By: U.S. Department of Education
In his Executive Order reestablishing the White House Initiative (Initiative) on Historically Black Colleges and Universities (HBCUs), President Joe Biden charged the Initiative to, “develop new and expand pre-existing national networks of individuals, organizations, and communities to share and implement administrative and programmatic best practices related to advancing educational equity, excellence, and opportunity at HBCUs.”
This week, the Initiative hosted the annual National HBCU Week Conference, the nation’s premier convening of HBCU leaders. The event provides a unique occasion for over 2,300 registered representatives from HBCUs, federal agencies, private-sector companies, philanthropic organizations, and others to discuss opportunities to advance educational equity, improve instruction, support degree completion, and deepen federal engagement—all of which strengthen the role of HBCUs. The achievements of HBCU graduates speak to the value of these institutions, which foster academic excellence and emphasize campus cultures grounded in community and inclusion. Despite representing only 3% of colleges and universities, HBCU graduates play an outsized role in supporting the economic mobility of African Americans, producing:
- 40 percent of all Black engineers
- 50 percent of all Black teachers
- 70 percent of all Black doctors and dentists
- 80 percent of all Black judges
- The first woman and Black and South Asian Vice President of the United States
For more than 180 years, HBCUs have raised the bar for equity, access, and excellence, creating doors of opportunity for Black students where none previously existed. The Biden-Harris Administration views HBCUs as central to our vision of a more inclusive, equitable, and valuable higher education system. The Biden-Harris Administration has taken historic actions to support HBCUs, including by:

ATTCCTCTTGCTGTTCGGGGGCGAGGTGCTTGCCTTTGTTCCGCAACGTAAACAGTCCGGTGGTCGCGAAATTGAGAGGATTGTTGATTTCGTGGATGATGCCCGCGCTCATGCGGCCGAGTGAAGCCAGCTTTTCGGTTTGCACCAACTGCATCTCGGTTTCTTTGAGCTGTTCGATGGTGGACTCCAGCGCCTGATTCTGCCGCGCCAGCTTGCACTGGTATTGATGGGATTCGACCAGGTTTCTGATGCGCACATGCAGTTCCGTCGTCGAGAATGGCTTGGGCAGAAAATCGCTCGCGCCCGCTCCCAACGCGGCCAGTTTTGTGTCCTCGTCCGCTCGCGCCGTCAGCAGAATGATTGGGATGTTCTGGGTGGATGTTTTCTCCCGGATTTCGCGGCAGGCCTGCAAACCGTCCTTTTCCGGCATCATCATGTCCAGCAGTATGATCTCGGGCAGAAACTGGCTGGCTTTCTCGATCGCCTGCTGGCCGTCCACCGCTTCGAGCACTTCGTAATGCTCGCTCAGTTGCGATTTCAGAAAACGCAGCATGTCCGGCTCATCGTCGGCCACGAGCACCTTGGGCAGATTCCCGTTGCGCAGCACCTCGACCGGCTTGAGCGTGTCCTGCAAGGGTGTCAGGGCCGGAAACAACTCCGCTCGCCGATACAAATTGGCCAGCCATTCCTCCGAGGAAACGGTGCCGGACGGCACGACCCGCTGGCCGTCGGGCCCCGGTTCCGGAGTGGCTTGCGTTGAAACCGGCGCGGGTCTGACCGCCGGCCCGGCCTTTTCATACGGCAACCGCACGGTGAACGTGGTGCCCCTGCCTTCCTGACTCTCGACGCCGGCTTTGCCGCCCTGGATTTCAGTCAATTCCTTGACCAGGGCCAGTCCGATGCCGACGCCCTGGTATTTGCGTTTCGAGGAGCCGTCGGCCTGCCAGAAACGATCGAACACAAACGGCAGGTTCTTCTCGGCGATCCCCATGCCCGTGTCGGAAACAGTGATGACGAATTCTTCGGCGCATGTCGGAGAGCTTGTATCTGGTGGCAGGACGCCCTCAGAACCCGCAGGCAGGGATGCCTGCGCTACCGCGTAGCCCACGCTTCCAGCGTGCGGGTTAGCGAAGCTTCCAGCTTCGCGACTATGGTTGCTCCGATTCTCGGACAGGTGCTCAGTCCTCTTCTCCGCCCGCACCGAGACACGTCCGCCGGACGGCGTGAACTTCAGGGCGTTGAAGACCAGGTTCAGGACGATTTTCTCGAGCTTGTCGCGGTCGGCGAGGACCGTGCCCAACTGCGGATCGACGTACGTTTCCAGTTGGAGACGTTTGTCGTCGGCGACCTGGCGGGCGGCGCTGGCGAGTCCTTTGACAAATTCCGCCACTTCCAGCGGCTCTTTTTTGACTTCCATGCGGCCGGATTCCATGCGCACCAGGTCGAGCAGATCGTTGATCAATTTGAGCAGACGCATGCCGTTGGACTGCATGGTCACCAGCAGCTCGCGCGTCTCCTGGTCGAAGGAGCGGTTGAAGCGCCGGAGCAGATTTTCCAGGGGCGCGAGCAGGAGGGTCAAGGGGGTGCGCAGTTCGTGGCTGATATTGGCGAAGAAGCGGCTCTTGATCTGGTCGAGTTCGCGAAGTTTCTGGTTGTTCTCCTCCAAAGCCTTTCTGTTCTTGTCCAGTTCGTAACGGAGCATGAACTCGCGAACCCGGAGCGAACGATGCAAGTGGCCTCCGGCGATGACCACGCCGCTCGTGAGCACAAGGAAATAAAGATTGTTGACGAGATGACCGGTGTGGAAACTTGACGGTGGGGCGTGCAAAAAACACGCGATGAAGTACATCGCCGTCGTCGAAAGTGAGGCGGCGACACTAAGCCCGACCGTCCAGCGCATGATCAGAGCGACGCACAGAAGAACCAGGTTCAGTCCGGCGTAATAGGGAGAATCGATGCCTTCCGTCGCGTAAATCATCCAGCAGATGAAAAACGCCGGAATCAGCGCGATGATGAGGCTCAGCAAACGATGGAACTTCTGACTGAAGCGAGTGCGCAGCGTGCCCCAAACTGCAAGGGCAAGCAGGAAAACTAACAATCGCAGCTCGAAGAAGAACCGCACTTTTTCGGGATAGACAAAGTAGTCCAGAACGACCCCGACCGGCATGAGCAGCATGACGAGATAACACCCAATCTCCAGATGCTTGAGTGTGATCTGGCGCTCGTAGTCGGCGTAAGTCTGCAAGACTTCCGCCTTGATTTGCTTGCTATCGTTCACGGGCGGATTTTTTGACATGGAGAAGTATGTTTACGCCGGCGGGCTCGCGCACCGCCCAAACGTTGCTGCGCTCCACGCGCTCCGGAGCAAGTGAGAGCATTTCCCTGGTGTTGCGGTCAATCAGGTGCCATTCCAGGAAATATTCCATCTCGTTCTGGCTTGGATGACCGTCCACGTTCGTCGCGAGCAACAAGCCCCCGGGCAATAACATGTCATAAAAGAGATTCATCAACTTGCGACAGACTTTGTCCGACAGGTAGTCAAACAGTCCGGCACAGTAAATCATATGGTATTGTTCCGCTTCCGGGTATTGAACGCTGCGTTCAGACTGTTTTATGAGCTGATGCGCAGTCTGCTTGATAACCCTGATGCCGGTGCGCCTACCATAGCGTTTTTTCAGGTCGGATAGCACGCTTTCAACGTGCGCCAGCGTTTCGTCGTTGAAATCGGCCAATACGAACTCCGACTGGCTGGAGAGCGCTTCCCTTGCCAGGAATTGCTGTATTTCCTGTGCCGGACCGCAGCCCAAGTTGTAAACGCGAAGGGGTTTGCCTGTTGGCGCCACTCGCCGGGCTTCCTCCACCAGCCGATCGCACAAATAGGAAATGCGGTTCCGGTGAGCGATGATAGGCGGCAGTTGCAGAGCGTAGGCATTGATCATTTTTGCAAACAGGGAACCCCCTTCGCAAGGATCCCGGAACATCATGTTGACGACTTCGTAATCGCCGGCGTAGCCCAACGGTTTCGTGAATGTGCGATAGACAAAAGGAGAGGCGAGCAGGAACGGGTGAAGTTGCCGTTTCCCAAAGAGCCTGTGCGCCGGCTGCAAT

Investing over $7 billion in HBCUs, which includes:
- $3.6 billion for HBCUs through the American Rescue Plan and other COVID relief.
- $1.6 billion in capital finance debt relief for 45 public and private HBCUs.
- $1.7 billion in grant funding to expand academic capacity and provide support for low-income students.
Supporting HBCUs, the students they enroll, and a diverse teacher workforce in the 2022 and 2023 spending packages, which include securing:
- New flexibilities for minority-serving institutions to use Higher Education Emergency Relief Fund dollars to invest in renovations, construction, and other infrastructure needs related to the pandemic;
- A combined $900 increase to Pell Grants—the largest increase in a decade—bringing the maximum award to $7,395, which is critical to the approximately 75 percent of HBCU students who rely on Pell Grants to afford college;
- A new $50 million grant program focused on supporting research and development infrastructure and capacity for HBCUs, Tribal Colleges and Universities (TCUs), and MSIs;
- A $758 million investment for HBCU institutional development; and
- First-time grants for the Augustus Hawkins Centers of Excellence to strengthen and diversify the teaching profession to help close opportunity gaps, including $1.56 million going to an HBCU.